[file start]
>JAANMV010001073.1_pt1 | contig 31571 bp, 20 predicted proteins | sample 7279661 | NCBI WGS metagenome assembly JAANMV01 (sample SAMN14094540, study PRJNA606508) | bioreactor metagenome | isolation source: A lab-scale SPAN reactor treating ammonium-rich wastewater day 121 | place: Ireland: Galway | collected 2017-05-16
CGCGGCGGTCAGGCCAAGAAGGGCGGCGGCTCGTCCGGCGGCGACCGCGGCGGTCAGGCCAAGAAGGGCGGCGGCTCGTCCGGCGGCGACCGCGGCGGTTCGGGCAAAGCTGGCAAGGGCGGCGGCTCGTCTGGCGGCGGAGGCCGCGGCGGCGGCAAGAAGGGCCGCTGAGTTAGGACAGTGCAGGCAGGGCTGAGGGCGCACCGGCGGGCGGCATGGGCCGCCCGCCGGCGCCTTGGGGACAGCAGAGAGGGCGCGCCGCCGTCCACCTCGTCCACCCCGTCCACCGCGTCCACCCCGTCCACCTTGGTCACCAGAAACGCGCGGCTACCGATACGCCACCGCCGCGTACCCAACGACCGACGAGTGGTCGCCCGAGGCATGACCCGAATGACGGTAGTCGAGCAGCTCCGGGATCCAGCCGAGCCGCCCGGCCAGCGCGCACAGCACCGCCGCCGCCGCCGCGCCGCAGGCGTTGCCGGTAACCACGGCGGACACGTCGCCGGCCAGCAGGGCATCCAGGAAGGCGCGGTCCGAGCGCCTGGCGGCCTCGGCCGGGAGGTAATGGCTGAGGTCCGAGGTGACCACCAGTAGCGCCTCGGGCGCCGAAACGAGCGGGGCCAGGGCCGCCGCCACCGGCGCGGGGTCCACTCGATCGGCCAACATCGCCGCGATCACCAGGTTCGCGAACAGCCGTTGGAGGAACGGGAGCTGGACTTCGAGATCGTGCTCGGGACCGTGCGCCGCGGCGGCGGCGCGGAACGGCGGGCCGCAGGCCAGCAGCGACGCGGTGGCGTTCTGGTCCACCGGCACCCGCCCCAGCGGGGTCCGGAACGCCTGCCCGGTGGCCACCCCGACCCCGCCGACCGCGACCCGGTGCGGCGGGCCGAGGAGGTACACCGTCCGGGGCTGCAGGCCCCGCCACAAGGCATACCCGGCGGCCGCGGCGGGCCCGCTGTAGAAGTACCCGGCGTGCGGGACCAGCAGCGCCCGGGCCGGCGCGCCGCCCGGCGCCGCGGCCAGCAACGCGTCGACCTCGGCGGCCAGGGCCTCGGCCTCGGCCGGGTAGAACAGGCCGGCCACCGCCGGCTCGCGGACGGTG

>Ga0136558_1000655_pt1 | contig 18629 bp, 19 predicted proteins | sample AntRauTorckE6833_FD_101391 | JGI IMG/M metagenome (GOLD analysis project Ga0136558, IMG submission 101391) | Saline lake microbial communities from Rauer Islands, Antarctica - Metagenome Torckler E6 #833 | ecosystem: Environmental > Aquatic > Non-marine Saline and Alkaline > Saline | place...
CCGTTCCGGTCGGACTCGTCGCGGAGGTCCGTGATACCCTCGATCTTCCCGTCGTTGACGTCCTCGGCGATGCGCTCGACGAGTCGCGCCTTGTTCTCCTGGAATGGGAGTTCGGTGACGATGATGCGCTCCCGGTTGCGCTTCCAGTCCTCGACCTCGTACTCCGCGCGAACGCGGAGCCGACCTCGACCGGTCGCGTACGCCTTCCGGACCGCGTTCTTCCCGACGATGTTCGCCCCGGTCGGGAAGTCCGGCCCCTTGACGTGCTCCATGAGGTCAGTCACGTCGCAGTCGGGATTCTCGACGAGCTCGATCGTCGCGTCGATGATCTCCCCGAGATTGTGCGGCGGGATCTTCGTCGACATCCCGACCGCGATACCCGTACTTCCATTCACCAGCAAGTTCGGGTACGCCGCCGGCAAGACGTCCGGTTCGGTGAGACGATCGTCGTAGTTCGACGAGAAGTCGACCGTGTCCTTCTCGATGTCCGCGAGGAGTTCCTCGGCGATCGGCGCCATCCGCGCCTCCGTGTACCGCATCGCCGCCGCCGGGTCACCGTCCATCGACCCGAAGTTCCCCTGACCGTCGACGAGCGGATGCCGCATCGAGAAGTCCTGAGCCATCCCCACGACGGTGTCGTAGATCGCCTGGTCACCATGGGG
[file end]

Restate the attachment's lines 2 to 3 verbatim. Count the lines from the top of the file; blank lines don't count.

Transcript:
CGCGGCGGTCAGGCCAAGAAGGGCGGCGGCTCGTCCGGCGGCGACCGCGGCGGTCAGGCCAAGAAGGGCGGCGGCTCGTCCGGCGGCGACCGCGGCGGTTCGGGCAAAGCTGGCAAGGGCGGCGGCTCGTCTGGCGGCGGAGGCCGCGGCGGCGGCAAGAAGGGCCGCTGAGTTAGGACAGTGCAGGCAGGGCTGAGGGCGCACCGGCGGGCGGCATGGGCCGCCCGCCGGCGCCTTGGGGACAGCAGAGAGGGCGCGCCGCCGTCCACCTCGTCCACCCCGTCCACCGCGTCCACCCCGTCCACCTTGGTCACCAGAAACGCGCGGCTACCGATACGCCACCGCCGCGTACCCAACGACCGACGAGTGGTCGCCCGAGGCATGACCCGAATGACGGTAGTCGAGCAGCTCCGGGATCCAGCCGAGCCGCCCGGCCAGCGCGCACAGCACCGCCGCCGCCGCCGCGCCGCAGGCGTTGCCGGTAACCACGGCGGACACGTCGCCGGCCAGCAGGGCATCCAGGAAGGCGCGGTCCGAGCGCCTGGCGGCCTCGGCCGGGAGGTAATGGCTGAGGTCCGAGGTGACCACCAGTAGCGCCTCGGGCGCCGAAACGAGCGGGGCCAGGGCCGCCGCCACCGGCGCGGGGTCCACTCGATCGGCCAACATCGCCGCGATCACCAGGTTCGCGAACAGCCGTTGGAGGAACGGGAGCTGGACTTCGAGATCGTGCTCGGGACCGTGCGCCGCGGCGGCGGCGCGGAACGGCGGGCCGCAGGCCAGCAGCGACGCGGTGGCGTTCTGGTCCACCGGCACCCGCCCCAGCGGGGTCCGGAACGCCTGCCCGGTGGCCACCCCGACCCCGCCGACCGCGACCCGGTGCGGCGGGCCGAGGAGGTACACCGTCCGGGGCTGCAGGCCCCGCCACAAGGCATACCCGGCGGCCGCGGCGGGCCCGCTGTAGAAGTACCCGGCGTGCGGGACCAGCAGCGCCCGGGCCGGCGCGCCGCCCGGCGCCGCGGCCAGCAACGCGTCGACCTCGGCGGCCAGGGCCTCGGCCTCGGCCGGGTAGAACAGGCCGGCCACCGCCGGCTCGCGGACGGTG

>Ga0136558_1000655_pt1 | contig 18629 bp, 19 predicted proteins | sample AntRauTorckE6833_FD_101391 | JGI IMG/M metagenome (GOLD analysis project Ga0136558, IMG submission 101391) | Saline lake microbial communities from Rauer Islands, Antarctica - Metagenome Torckler E6 #833 | ecosystem: Environmental > Aquatic > Non-marine Saline and Alkaline > Saline | place...